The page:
Pregnancy Sex How To Stay Safe

On Top

If you wish to be on top, you may easily do so in the first and second trimester. This position is recommended so that women can control the pace of intercourse. As your belly grows, it might be more tiring to be on top while attempting to balance.


This position is laid back and cozy. You can do it at any stage of your pregnancy with ease. Make sure you keep a pillow between your knees for extra comfort and support.

On All Fours

This position is comfortable for both you and your partner. You will only need a few pillows to put under your knees and make sure you keep a slow pace. This position can be performed during all three trimesters.

Edge of the Bed

This is a safe position which entails you laying on the edge of the bed, with your feet on the ground. Your partner can hover over you without putting his weight on you. Again, make sure you keep a mild pace.

Oral Sex

It is safe to give and receive oral sex while pregnant. Make sure your partner is gentle and take things slowly. Don’t engage in any activity if your partner has oral herpes as this is far big of a risk for you and the baby.

Sex Toys

Physicians have said that it is safe to use sex toys during pregnancy as long as they are cleaned regularly. You should also make sure they are not used vigorously and pushed too hard or too deep.

Bleeding After Intercourse

During the first trimester, it is normal for the capillaries in the cervix to swell. This can cause them to burst during straining activities such as intercourse. You may notice blood or spotting afterward sex.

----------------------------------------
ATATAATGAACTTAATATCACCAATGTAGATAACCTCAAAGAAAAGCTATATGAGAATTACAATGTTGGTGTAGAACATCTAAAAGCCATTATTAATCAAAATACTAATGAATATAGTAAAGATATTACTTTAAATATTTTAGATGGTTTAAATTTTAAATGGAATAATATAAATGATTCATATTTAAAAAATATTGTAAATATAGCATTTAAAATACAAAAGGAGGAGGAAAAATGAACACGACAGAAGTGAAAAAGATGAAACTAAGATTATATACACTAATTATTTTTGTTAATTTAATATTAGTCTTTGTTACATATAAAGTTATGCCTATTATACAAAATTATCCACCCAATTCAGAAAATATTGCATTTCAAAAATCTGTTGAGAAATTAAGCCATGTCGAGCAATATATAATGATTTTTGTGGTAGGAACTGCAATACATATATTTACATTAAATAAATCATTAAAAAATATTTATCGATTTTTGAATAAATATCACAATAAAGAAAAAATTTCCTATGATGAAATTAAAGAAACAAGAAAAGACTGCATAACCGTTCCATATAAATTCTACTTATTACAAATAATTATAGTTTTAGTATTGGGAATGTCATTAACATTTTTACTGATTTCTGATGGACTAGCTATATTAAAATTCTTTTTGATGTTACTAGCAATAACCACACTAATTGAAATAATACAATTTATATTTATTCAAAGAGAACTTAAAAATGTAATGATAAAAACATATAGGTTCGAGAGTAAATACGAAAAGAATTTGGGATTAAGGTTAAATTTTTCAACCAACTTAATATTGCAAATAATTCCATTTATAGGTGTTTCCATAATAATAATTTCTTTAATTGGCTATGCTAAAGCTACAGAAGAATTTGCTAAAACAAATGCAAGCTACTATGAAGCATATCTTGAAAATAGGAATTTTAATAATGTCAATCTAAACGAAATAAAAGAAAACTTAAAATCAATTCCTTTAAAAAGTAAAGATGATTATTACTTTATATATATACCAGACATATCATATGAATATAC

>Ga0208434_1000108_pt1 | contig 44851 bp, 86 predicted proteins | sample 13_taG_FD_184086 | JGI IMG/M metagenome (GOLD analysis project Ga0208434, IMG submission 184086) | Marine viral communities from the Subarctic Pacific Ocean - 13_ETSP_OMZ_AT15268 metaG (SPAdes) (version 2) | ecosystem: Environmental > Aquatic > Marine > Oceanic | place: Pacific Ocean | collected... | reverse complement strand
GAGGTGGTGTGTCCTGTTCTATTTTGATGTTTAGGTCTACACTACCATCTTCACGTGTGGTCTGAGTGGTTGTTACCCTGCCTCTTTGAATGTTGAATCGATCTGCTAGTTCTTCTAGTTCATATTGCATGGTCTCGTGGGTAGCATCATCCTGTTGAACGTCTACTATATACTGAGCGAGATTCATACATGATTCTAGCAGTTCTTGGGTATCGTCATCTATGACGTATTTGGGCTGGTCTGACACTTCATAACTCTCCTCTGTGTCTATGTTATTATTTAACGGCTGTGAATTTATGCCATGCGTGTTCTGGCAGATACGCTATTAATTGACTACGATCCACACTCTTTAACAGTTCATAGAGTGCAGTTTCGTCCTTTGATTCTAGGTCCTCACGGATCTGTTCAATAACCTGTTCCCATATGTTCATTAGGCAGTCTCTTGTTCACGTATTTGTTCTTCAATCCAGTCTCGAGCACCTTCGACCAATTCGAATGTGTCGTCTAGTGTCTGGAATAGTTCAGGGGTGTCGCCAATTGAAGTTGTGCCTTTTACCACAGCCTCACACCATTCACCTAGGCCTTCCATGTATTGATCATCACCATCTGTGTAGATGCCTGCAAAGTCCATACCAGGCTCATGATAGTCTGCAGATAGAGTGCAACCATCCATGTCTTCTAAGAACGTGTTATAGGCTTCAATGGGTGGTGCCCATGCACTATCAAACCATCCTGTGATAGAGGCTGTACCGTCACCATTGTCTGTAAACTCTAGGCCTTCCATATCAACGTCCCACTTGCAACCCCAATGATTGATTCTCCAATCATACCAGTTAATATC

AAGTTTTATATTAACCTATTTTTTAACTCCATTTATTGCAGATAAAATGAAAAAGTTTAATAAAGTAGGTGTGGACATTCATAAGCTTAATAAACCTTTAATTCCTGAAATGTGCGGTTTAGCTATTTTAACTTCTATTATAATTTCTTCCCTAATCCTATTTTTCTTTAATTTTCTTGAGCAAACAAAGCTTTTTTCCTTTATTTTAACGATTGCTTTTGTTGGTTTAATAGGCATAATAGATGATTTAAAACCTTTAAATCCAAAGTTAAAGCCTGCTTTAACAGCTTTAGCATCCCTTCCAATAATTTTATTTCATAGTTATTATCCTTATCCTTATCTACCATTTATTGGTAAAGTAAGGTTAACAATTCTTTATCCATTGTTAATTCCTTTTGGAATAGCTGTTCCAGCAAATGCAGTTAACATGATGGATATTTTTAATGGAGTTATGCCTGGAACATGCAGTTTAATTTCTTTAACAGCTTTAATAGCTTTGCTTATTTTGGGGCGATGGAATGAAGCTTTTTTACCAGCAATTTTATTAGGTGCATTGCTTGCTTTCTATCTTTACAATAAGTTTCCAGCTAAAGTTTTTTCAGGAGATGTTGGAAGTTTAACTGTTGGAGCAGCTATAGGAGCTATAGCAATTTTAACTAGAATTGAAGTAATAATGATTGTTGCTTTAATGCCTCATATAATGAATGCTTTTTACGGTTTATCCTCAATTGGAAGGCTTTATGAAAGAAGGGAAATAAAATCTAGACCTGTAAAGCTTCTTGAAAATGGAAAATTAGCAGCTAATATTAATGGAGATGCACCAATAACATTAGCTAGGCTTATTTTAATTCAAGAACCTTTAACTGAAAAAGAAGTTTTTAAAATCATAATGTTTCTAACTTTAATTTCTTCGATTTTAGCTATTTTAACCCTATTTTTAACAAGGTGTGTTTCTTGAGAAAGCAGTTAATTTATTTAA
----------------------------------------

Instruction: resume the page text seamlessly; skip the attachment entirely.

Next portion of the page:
Though there is no reason to panic, it is advisable to mention this to your healthcare provider.

Doctor’s Orders

It is always best to consult your physician regarding any doubts you may have. Your doctor is the only person who can give you the green light to have intercourse during pregnancy. At the end of the day, if your doctor says you should abstain from sex, you will need to listen to them.

Sex After Birth

Most physicians recommend waiting at least six weeks after the delivery, to have intercourse. This will allow your body to heal, lower any risks of infection, and prevent any harm or pain.

If you have had an episiotomy or a Caesarian, make sure to wait longer and consult your doctor or midwife before you indulge in any sexual activity.

Some women experience yet another change in hormones postpartum and can feel their sex-drive lower. This is perfectly normal, and your body is bound to bounce back in a few weeks. You and your partner will need to wait it out.


Having sex during pregnancy can be performed safely and comfortably. It is advisable to engage in mild physical activity and sexual stimulus, as long as you have a low-risk pregnancy.

Make sure you adjust sexual positions to make them more comfortable and less straining. It is best to keep a slower pace and listen to your body while having intercourse. After the first trimester, make sure you only use positions where you are on your back or your side.

Consult your doctor if you have any additional questions. Make sure they give you the green light for any sexual activity both during your pregnancy as well as postpartum.